Additionally, the Eclipsion Z2 has a boot-like design where the shoe is designed to fit up to the ankles like a boot, with no tongue, and has a sock-like feel to the shoe. This design feature might feel different for players who have not worn it before. the Aerus Z and 65 Z2, on the other hand, have normal shoe designs with a tongue on the top as usual.
I've spent the last few months going through all three pairs of shoes, wearing them to different training sessions with varying intensities, as well as to games and matches. Simply put, if you want absolute performance and you are the type of player that isn't very heavy on your shoes, you'll absolutely love the Aerus Z and this will be your dream shoe. This thing is like a Formula 1 car really. Super lean, ultra light weight and crazy responsive. If you've never worn a pair before, the first time you pick it up, you'll be surprised at how light it is. It certainly is adequately supported with both power cushion and power cushion +.
I don't have crazy wide feet so the fit of the Aerus Z is great. But if you're someone who goes through your badminton shoes quite quickly, i.e. if you typically wear through your badminton shoes in less than six months, then this might not be for you as it's built for absolute performance and has very little durability supports.
We then go onto the other side of the spectrum and take a look at the Eclipsion Z2. This thing is a tank really. It has rock-solid stability and I don't think I've come across other shoes that are as good. Perhaps the Lin Dan Hero models from Li Ning which I had many many moons ago came close in terms of stability but that shoe was extremely heavy.
When you first put on the Eclipsion Z2, you might notice the shoe pull tab on the back rubbing against your ankle slightly, especially if you are wearing low ankle socks. Another thing that I found was in my first ten minutes of wearing the shoe, my foot arch was sore and I didn't feel I had enough support around the arch area. But after the first ten minutes, my feet got used to the shoes and I've never had that feeling again. The Eclipsion Z2 is the heaviest out of the three models, but its weight did not slow me down at all. Maybe I wasn't too quick to begin with, but it felt very planted and stable when I was moving into shots.
Overall, I think the Eclipsion Z2 has good durability and is very solid. You might feel the shoes being slightly bigger in terms of size and heft, perhaps even a touch clumsier compared to something like the Aerus Z but it'll certainly give you the feeling and reassurance of your feet being better protected all the time so this is a good shoe to invest in.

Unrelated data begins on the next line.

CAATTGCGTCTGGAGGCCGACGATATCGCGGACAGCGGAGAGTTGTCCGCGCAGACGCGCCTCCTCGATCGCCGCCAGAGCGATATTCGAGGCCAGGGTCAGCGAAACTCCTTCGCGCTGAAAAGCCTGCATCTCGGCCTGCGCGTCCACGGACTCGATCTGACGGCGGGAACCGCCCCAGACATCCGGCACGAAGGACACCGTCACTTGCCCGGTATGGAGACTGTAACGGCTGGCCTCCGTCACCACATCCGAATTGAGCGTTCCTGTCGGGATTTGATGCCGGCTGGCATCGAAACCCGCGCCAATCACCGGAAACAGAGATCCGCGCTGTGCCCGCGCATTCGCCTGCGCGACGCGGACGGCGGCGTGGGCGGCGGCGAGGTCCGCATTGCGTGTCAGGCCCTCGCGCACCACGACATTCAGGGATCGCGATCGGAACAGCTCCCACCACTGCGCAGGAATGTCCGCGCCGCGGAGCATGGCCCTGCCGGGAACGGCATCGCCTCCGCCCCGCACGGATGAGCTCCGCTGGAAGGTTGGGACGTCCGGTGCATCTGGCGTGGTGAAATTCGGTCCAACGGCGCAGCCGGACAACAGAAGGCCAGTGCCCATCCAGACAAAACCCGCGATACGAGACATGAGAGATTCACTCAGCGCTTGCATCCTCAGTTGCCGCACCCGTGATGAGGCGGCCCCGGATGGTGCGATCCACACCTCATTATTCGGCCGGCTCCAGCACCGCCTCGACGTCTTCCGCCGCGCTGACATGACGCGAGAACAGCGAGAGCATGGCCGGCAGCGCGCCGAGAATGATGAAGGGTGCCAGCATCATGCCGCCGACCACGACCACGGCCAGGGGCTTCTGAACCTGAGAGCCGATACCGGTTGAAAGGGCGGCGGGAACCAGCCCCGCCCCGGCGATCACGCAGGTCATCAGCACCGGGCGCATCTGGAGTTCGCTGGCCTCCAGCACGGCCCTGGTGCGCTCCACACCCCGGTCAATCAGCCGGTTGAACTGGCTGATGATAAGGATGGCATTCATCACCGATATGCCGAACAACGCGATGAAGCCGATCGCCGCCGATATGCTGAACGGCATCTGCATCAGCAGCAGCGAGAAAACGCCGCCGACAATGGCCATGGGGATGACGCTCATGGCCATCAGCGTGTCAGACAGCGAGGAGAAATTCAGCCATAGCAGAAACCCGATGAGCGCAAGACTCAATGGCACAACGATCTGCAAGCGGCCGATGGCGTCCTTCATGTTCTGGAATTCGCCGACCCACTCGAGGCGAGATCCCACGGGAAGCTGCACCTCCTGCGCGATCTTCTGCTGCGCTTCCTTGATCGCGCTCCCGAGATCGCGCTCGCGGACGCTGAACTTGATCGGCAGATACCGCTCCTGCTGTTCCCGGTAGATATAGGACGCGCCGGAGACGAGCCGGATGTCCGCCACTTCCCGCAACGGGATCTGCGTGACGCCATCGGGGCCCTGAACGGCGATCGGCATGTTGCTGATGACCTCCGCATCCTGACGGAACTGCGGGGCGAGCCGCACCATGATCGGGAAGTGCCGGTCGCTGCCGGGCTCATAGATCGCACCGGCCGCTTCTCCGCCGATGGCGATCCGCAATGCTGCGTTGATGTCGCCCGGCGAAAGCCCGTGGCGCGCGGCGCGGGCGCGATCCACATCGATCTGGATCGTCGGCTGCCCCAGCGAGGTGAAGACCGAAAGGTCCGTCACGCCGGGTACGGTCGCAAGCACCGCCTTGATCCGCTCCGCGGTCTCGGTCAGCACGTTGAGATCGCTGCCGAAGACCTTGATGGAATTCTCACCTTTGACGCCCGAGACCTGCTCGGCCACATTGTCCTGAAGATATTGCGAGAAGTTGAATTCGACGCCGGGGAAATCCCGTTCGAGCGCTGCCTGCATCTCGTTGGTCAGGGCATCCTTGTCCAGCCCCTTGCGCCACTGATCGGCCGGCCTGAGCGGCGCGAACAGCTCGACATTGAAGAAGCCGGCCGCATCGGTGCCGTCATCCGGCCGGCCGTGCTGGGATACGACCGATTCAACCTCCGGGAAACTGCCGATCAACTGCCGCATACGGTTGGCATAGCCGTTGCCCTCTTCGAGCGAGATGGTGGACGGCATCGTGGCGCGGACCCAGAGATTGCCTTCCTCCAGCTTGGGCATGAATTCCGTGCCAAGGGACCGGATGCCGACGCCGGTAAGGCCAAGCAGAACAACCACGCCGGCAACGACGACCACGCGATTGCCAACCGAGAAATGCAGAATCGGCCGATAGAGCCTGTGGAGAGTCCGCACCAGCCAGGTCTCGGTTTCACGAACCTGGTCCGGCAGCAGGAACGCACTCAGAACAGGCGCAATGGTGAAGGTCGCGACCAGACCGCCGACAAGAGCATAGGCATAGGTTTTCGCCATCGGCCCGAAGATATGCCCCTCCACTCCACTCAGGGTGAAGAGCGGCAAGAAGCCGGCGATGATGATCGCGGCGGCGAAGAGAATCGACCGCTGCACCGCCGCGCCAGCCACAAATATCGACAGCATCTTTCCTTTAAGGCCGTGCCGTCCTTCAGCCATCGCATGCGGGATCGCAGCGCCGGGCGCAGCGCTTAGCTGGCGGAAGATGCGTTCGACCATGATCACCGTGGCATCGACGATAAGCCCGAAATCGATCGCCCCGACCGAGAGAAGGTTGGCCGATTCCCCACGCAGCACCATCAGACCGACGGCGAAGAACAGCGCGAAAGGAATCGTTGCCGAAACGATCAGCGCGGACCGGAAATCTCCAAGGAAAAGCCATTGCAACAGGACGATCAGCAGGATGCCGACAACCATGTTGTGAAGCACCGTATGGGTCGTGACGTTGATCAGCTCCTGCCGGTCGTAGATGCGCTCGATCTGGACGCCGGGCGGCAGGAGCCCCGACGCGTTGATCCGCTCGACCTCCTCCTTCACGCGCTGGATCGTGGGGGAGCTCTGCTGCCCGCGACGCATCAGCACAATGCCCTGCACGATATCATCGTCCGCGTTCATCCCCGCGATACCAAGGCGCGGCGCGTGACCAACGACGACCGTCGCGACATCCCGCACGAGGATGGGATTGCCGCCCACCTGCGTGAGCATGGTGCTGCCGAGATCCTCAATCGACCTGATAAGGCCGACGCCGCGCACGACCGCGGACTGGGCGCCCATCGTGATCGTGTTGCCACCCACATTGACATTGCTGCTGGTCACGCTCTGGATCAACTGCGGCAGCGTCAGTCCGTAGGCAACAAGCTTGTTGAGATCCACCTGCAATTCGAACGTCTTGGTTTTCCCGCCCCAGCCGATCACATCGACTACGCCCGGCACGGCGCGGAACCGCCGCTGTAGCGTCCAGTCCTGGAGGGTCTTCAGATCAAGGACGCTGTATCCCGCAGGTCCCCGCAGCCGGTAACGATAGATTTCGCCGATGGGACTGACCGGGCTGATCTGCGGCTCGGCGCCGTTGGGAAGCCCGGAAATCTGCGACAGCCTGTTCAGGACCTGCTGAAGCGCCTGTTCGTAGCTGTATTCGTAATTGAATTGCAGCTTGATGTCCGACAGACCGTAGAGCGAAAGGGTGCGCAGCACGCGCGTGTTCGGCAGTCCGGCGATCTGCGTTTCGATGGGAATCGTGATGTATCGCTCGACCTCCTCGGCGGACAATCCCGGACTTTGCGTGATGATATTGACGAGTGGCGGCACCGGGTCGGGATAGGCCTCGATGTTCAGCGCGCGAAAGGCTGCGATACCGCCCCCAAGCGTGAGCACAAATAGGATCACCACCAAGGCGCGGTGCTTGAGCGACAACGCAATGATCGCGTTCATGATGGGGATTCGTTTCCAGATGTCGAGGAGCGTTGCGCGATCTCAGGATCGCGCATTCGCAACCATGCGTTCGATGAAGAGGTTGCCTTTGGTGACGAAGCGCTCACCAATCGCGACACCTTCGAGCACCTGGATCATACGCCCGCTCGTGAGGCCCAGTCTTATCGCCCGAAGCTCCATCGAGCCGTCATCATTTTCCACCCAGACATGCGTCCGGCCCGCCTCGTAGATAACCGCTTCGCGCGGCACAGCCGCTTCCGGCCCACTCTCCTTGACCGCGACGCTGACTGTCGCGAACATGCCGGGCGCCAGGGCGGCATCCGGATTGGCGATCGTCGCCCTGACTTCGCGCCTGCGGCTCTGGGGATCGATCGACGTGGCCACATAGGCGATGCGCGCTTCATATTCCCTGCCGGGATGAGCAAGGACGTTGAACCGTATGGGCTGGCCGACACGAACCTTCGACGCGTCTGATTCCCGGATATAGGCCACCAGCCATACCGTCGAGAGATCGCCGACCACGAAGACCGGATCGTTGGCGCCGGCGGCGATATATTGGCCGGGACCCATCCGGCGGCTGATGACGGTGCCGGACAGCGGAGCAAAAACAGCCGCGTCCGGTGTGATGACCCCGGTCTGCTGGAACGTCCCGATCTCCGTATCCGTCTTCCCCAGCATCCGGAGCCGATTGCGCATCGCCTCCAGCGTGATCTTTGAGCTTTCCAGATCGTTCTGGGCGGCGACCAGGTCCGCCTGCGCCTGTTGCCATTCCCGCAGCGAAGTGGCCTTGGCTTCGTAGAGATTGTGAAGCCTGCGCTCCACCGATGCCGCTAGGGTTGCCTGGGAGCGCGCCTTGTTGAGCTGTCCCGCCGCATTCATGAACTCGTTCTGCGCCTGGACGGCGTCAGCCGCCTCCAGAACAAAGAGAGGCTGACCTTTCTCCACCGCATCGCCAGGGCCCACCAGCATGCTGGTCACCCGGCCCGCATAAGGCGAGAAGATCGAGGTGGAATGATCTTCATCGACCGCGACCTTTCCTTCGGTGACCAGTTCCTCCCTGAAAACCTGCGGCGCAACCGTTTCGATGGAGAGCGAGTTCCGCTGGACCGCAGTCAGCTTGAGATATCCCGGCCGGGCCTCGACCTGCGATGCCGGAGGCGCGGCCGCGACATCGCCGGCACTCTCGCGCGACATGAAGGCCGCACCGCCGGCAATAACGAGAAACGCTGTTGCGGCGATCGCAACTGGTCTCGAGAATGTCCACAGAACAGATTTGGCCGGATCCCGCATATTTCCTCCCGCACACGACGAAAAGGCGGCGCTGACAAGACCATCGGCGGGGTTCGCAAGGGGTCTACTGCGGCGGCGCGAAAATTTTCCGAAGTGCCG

Lastly, we look at the 65 Z2. I've gotten plenty of compliments off this shoe, especially ladies.
This shoe, for me, is an all-rounder shoe but it's not like an average all-rounder where it scores 7s or 8s out of 10. I would say this shoe scores 9.5s in every single category out of 10! This is currently one of the best badminton shoes money can buy.
As soon as you put on the 65 Z2, the familiar feeling of my old 65 FT from so many years ago came back. I remember the 65 FT being really soft and cushy, but the 65 Z2 is slightly firmer and I like it even more. In terms of fitting, the 65 Z2's toe box is somewhere in between the Aerus Z and the Eclipsion Z2. The Aerus Z has a really soft upper whereas the Eclipsion Z2 has a stiff one. The 65 Z2 is between these two. In terms of comfort, the 65 Z2 is right up there with the very best. You can certainly see why it's so popular with the pros like Viktor Axelsen and Kento Momota. At the time of writing (shortly after the Thomas Cup and Sudirman Cup), Kento Momota is wearing the third generation of the 65 series, the 65 Z3, so watch out for that review once it finally hits the shelves after countless delays due to covid.
Besides the snug and comfy fit, you'll also find the 65 Z2 slightly taller in terms of support. I'm not sure if this means we get more power cushion+ or the design just uses thicker, bouncier material. It's very smooth and stable when moving around the court. I mentioned earlier in terms of weight, the 65 Z2 is also between the Aerus Z and Eclipsion Z2 so whilst it's not the lightest, it's by no means heavy. In fact, it is pretty fast whilst being super comfy. Thus far, there's no issue with durability so the 65 Z2 is certainly the winner out of the three models for me.
Long story short, if you want Formula1 performance, get the Aerus Z. If you want the stability and protection of a tank, get the Eclipsion Z2. If you want a cross between a Formula 1 car and a tank, get the 65 Z2.
So which one will you pick? Let me know in the comments and I'll see you in the next post.